Kazakh Switch to Latin Is Actually Good News for Russian in Kazakhstan
The switch to an unfamiliar alphabet for Kazakh will make the move from widespread use of Russian all the more daunting, Russia Insider reported.
The government of Kazakhstan is planning to switch the Kazakh language from Cyrillic to a Latin-based alphabet modeled on the one in use in Turkey.
On the one hand this will clearly increase cultural differences between Kazakhstan and Russia, but on the other hand, it may actually easily boost the use of Russian in Kazakhstan:
In 2013, a group of linguists and well-known individuals from the arts and academia published an open letter criticizing any change of script, citing the unintended consequences of such a move.
Among them, the letter authors suggested, a change to the Latin alphabet would generate additional difficulties that ordinary Kazakhs would encounter in trying to master their own tongue.
Under the 1995 Constitution (revised in 1997, 2007, 2010 and 2017), which is currently in force, Kazakh is the official language, while Russian has the status of a “language of inte-rethnic communication” (Akorda.kz, April 5, 2017; Zonakz.net, February 13, 2013; Kazpravda.kz, February 3, 2007).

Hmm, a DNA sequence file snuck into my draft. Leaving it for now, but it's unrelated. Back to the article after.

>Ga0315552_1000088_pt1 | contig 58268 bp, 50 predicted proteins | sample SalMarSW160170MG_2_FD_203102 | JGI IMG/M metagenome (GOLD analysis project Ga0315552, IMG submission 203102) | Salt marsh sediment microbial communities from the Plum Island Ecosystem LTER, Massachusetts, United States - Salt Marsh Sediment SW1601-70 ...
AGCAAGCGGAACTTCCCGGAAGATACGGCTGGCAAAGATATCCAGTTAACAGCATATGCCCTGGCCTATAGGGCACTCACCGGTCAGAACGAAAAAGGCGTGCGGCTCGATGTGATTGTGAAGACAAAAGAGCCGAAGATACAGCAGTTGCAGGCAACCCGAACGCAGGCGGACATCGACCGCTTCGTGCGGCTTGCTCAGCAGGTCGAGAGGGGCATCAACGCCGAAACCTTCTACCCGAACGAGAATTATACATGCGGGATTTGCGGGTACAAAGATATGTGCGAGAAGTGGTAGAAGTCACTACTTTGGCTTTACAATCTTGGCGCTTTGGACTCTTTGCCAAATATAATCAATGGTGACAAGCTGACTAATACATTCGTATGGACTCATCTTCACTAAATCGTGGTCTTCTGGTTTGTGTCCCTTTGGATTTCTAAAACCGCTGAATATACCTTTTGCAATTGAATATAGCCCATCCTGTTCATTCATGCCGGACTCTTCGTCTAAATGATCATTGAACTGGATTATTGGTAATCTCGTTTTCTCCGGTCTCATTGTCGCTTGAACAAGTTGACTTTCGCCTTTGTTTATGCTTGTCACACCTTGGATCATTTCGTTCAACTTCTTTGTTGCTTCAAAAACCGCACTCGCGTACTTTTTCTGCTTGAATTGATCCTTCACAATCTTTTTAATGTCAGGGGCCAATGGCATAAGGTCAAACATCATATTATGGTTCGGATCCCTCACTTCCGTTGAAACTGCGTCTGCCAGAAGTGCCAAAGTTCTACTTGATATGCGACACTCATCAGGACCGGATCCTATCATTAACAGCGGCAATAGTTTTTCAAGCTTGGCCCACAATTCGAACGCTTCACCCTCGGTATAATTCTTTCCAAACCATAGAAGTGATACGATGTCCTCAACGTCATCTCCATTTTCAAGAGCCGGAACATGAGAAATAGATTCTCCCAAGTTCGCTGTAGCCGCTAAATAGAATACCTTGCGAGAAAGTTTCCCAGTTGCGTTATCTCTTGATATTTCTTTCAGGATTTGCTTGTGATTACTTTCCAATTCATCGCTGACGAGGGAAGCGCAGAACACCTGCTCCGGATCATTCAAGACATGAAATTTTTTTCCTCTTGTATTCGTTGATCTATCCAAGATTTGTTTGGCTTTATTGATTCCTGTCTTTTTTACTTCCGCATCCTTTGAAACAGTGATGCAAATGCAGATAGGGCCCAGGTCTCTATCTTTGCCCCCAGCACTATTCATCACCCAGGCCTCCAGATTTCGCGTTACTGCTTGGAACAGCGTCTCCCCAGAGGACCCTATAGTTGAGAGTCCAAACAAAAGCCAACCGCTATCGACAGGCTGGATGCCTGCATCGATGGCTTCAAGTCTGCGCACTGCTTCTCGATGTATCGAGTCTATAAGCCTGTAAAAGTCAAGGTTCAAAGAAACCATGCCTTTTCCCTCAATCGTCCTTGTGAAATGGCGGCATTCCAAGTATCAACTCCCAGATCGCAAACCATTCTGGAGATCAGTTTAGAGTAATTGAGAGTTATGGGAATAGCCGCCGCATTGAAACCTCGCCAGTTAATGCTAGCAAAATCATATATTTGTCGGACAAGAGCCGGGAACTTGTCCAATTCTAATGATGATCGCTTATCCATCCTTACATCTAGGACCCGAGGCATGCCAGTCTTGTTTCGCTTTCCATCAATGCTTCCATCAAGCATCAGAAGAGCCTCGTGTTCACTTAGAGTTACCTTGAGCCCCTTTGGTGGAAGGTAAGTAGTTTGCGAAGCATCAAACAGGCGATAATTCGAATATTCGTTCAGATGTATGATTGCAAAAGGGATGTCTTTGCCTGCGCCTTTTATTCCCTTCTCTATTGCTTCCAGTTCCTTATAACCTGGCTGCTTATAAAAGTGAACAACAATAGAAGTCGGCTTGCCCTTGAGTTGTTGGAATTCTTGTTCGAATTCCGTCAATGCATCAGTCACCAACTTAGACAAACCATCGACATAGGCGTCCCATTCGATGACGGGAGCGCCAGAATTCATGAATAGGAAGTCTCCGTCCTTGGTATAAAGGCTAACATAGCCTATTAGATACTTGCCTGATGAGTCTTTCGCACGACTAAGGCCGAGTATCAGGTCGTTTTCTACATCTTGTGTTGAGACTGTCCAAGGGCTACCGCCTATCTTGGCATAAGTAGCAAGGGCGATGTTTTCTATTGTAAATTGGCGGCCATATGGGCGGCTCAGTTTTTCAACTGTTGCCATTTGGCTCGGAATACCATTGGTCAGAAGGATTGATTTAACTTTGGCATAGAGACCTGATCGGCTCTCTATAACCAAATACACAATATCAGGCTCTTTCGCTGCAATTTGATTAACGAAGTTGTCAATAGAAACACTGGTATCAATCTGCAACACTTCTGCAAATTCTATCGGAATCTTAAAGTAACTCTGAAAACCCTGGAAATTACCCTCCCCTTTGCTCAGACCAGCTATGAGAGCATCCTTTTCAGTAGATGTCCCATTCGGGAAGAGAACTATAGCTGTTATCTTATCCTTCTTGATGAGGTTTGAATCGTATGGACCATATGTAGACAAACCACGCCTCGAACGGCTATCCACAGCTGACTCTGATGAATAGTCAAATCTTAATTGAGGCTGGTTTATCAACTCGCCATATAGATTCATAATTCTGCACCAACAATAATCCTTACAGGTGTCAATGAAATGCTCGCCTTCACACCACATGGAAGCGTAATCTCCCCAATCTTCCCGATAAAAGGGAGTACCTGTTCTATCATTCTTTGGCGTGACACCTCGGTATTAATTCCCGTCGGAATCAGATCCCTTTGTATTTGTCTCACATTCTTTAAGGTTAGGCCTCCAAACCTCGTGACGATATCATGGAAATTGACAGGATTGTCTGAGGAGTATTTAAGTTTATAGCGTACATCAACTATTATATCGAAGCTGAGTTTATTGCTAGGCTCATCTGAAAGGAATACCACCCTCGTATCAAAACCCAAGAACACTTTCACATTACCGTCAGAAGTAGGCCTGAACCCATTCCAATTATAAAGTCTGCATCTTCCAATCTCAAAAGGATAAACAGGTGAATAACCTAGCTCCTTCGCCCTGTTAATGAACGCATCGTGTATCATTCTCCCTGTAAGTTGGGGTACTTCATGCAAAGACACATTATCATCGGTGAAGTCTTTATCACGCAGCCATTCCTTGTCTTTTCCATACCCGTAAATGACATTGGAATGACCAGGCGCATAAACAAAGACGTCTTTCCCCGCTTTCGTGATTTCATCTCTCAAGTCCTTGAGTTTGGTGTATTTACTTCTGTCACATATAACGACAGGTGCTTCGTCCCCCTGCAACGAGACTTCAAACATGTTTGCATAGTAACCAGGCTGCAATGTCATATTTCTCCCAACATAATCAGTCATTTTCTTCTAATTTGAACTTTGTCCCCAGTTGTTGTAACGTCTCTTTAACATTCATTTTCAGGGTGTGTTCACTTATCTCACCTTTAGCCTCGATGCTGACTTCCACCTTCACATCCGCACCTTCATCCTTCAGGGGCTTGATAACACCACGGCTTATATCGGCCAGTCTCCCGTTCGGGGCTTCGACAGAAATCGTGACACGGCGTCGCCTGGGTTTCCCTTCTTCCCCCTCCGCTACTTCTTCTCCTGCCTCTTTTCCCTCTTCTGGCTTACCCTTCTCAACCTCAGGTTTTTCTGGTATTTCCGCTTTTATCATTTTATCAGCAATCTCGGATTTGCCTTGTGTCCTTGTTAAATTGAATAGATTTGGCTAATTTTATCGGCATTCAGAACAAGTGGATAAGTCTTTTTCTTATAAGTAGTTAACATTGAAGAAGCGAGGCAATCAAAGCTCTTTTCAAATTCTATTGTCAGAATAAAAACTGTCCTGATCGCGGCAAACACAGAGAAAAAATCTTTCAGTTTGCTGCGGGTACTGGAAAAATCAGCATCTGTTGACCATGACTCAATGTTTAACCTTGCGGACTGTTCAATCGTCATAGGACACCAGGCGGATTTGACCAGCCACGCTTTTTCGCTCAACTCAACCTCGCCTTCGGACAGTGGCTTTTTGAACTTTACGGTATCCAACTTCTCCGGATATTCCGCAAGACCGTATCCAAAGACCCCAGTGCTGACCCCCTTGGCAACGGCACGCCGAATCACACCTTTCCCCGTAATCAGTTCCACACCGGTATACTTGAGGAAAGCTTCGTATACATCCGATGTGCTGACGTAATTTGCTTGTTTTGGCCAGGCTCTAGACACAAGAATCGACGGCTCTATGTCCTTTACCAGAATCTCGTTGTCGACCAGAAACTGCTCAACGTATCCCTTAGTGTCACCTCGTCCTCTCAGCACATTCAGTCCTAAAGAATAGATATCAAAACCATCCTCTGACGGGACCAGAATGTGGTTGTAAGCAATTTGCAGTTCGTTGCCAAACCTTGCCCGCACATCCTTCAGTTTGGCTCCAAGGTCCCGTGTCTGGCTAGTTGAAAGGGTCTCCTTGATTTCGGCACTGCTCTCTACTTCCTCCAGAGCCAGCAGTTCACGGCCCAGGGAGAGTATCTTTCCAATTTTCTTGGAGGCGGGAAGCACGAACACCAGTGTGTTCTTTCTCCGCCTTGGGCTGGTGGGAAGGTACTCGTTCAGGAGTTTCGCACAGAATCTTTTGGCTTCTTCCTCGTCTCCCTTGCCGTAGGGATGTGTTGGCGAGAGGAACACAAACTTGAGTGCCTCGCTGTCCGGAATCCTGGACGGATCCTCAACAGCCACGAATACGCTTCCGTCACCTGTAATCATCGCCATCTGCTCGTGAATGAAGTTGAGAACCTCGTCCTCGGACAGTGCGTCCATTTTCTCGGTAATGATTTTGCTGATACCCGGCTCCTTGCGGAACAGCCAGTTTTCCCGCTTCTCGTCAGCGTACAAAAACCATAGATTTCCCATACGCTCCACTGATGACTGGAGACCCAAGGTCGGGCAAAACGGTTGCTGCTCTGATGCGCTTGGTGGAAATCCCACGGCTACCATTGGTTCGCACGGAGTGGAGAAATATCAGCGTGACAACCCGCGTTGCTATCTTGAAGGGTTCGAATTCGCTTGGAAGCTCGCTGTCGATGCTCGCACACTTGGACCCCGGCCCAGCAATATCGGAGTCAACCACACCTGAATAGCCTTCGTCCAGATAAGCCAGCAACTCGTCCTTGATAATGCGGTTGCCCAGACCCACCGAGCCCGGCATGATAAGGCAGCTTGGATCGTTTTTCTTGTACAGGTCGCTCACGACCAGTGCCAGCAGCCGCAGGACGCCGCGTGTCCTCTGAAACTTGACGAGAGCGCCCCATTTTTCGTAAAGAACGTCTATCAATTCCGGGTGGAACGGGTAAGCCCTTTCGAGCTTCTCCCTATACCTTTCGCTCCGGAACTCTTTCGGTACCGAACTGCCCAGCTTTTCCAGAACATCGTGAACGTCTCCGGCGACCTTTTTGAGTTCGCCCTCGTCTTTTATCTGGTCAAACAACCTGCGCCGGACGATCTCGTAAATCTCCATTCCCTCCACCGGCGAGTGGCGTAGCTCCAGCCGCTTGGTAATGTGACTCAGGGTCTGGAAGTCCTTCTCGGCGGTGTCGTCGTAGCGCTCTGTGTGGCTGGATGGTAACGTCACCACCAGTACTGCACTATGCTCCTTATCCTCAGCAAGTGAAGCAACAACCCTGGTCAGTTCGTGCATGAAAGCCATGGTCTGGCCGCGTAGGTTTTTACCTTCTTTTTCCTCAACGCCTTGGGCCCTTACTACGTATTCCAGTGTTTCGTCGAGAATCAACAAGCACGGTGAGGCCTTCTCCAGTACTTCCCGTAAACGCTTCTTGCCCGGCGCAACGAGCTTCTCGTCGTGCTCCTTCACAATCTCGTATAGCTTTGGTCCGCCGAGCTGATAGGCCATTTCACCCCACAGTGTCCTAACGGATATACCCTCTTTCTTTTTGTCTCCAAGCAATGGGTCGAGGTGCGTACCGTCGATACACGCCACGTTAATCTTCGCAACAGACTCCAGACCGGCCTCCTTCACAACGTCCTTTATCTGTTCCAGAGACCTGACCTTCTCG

In reality, Russian is still widely used today in the media, education, healthcare and science. While Kazakh is massively spoken in rural areas, Russian remains dominant in the urban setting.
Many young people are unable to speak Kazakh fluently, because their parents either do not know the language themselves or made a voluntary decision to not teach it at a time when it did not seem to serve any particular purpose.
A special phrase even exists in Kazakhstan to designate those not using their language in daily life—“shala Kazakh” (“shala” means “raw” or “incomplete”), in contrast with “nagyz” or “true” Kazakhs.
It is also not uncommon for Kazakhs to recognize each other’s regional provenance by the level of proficiency in the official language. Natives of western and southern provinces are usually confident Kazakh speakers, whereas those who come from northern and eastern Kazakhstan, where Russia’s cultural influence has been strongest, prefer Russian instead (Nomad.su, April 20, 2012).
The nation of 18 million is home to 5 million Russians, Ukrainians and Germans, all of whom who are Russian-speaking. In addition to them, however, millions more ethnic Kazakhs are likewise Russian-speaking.
Since independence in 1991 government has been promoting the use of Kazakh at the expense of Russian and ethnic Kazakhs have been slowly shifting away from Russian.
The switch from Cyrillic to an unfamiliar alphabet has every potential to slow down down that process further. As the government makes adopting a new language even more demanding fewer Kazakhs will attempt it and fewer will succeed.